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We would like to introduce you to Cristina Bressel, a volunteer nurse that stayed in our Benedict Menni Centre for two months


Volunteering in an African country was a goal that Cristina Bessel had in mind since she began her nursing studies.
She graduated in Nursing at the Universidad Autónoma de Madrid and specialised in mental health nursing at the Hospital Universitario Fundación Jiménez Díaz, where she also completed her residency period. She has experience as a general nurse in several units of the Hospital Universitario Puerta de Hierro and in several health centres, and was a volunteer during the Covid pandemic at the Hospital Universitario La Paz. She worked as a volunteer in our Benedict Menni Centre during the months of January and February, in our mental health unit. Today she tells us about her experience in this interview

Why did you want to volunteer abroad?

I love travelling and meeting new cultures, and since I started studying nursing, I always wanted to volunteer in an African country, to share knowledge.

Why Liberia, and why the Benedict Menni Center?

The opportunity came through someone who put me in contact with Mikel, the director of the program, and during a phone call, he described the facility and I felt that it was the right place to be and the perfect opportunity for me to go and learn more about psychiatry and about a new country.

During my residency I had the chance to go for two months out of my hospital and increase my knowledge about mental health, and when I founded out about the program and about the country, I felt that it was the right place for me.

Which were your first feelings were you arrived? Was this your first time in Africa?

Yes, it was my first time in in Africa. When I got out from the airport I felt very overwhelmed and facing the reality of being here was kind of a shock. Seeing all the chaos that goes through the city, the markets, the roads… I felt that I won’t be able to make it for 2 months.

I remember the car trip, Ato explaining things about the country, and I didn’t quite grasp what I was up against… As we approached the clinic, we delved deeper into the chaos that reigns in the city. I began to think I could never muster the courage to venture out onto the streets for a stroll.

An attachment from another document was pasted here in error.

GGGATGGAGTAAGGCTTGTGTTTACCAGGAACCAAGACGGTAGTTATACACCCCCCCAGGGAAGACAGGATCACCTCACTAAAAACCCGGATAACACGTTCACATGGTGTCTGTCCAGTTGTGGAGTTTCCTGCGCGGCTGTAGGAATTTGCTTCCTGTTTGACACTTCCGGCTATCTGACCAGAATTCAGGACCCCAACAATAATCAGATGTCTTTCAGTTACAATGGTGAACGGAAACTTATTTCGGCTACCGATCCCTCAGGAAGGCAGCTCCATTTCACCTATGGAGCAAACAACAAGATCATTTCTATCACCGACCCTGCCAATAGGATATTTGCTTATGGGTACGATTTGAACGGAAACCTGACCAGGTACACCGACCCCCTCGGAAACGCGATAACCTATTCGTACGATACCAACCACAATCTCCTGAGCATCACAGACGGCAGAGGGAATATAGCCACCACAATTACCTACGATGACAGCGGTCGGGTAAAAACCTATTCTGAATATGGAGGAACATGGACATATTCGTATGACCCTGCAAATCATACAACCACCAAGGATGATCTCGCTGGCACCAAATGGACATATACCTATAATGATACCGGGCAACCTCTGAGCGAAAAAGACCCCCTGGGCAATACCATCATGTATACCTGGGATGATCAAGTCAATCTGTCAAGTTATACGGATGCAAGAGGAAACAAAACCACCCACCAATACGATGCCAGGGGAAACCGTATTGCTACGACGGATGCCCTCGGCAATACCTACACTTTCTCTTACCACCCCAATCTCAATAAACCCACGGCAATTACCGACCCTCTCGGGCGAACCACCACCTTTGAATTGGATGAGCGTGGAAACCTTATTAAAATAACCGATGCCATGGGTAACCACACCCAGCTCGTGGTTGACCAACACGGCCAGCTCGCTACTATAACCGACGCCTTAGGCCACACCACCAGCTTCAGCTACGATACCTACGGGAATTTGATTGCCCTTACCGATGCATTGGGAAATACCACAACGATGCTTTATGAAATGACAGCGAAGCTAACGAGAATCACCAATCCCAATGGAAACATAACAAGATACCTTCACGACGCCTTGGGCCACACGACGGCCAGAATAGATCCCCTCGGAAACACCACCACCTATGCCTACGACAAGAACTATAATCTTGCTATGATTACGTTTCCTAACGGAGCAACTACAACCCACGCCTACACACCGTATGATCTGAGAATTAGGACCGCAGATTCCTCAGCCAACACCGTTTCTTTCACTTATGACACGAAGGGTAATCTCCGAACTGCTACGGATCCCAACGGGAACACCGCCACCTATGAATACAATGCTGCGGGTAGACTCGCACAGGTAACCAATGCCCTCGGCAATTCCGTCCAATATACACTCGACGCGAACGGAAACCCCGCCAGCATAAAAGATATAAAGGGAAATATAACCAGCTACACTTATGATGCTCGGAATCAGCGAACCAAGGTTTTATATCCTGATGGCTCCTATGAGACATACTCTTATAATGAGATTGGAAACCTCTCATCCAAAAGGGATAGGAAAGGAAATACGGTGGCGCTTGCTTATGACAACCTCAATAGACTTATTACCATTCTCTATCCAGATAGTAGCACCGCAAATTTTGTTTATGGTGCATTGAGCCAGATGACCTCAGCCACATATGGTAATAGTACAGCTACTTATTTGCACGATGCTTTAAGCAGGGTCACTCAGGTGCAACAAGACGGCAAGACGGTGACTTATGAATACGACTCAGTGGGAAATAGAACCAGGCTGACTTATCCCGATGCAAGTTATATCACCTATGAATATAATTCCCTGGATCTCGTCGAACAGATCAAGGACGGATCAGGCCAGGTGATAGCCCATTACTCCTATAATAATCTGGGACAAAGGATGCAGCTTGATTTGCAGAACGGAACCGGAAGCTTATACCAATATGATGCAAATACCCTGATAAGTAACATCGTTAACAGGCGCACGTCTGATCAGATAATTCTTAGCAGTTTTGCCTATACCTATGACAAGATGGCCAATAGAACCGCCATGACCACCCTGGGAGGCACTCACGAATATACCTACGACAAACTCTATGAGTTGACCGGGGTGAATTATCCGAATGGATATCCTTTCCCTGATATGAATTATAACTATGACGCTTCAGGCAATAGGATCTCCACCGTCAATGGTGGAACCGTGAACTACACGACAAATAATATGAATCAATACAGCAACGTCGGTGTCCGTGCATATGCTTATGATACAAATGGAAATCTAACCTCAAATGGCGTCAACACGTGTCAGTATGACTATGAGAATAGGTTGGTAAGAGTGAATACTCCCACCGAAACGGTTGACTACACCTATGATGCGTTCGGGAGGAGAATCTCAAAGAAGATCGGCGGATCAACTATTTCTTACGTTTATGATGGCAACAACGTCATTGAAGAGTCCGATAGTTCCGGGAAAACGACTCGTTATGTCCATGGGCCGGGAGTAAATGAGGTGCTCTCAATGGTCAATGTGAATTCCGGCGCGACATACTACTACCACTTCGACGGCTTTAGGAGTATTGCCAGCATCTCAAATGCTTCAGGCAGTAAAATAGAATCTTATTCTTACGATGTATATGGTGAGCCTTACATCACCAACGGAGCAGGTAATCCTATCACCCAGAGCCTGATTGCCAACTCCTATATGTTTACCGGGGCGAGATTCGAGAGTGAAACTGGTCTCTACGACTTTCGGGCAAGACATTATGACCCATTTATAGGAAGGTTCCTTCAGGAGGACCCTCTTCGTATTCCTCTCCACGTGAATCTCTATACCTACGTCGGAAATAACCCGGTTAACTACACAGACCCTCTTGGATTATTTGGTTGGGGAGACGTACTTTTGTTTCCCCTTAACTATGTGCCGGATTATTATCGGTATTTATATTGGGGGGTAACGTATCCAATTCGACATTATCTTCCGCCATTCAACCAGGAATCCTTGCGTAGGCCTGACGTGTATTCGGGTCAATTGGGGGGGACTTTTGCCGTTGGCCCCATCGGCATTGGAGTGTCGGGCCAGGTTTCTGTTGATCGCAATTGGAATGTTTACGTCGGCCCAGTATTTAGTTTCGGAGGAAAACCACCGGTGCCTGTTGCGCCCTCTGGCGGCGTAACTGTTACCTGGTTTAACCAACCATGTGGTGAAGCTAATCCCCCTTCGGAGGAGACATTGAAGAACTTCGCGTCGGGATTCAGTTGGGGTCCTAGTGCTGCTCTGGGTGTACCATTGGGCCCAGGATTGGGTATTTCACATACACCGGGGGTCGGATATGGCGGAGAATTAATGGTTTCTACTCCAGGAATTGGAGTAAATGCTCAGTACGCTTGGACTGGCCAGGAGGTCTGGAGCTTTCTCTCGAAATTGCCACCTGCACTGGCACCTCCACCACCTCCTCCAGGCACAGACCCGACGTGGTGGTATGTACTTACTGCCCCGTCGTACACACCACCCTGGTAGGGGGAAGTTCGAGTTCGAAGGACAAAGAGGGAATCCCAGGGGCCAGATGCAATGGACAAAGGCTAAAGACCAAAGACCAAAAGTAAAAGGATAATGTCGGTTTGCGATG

When we entered the clinic grounds, I felt much relieved; it’s a space that exudes security, tranquility, with a large and peaceful garden. Truth be told, I felt very small in such a vast place. Reality loomed before me: the culture, the heat, the pace of life, the people… I thought I wouldn’t be able to fit in. I remember briefly greeting the patients, I will always remember the faces of the patients when I met them, face to face, evaluating the situation, the look int their eyes… the only thing that was connecting both parts were the emotions of confusion and concern! Also, meeting the staff members and trying to remember all the names, and the faces and the routine of the work… I felt it so different from the work that I was used to do in Spain.

What were your duties at the center?

As a nurse getting specialized in psychiatry, I enrolled the dynamics of the clinic and became as a part of the team without any problem. Some of the tasks were guiding therapeutic groups, health education groups, psicoeducation groups, individual psychotherapy interventions, giving out medication, intervention in crisis…

In a more specific way, due to the knowledge that I already had from psychiatry I started to do individual follow up with a patient that had autolytic ideas and also emotional assessment of a patient that is deaf and dumb, and I did special follow up for patients with metabolic disorders (obese and hypercholesterolemia).

What were the similarities and differences on the treatment with your previous experience in Spain?

The daily schedule of the week is very similar to the ones I have seen in other long term rehabilitation units in Spain. The therapies —relaxation, musictherapy, news sharing, psychoeducation, health education, exercise…— were similar, as well as the staff meetings.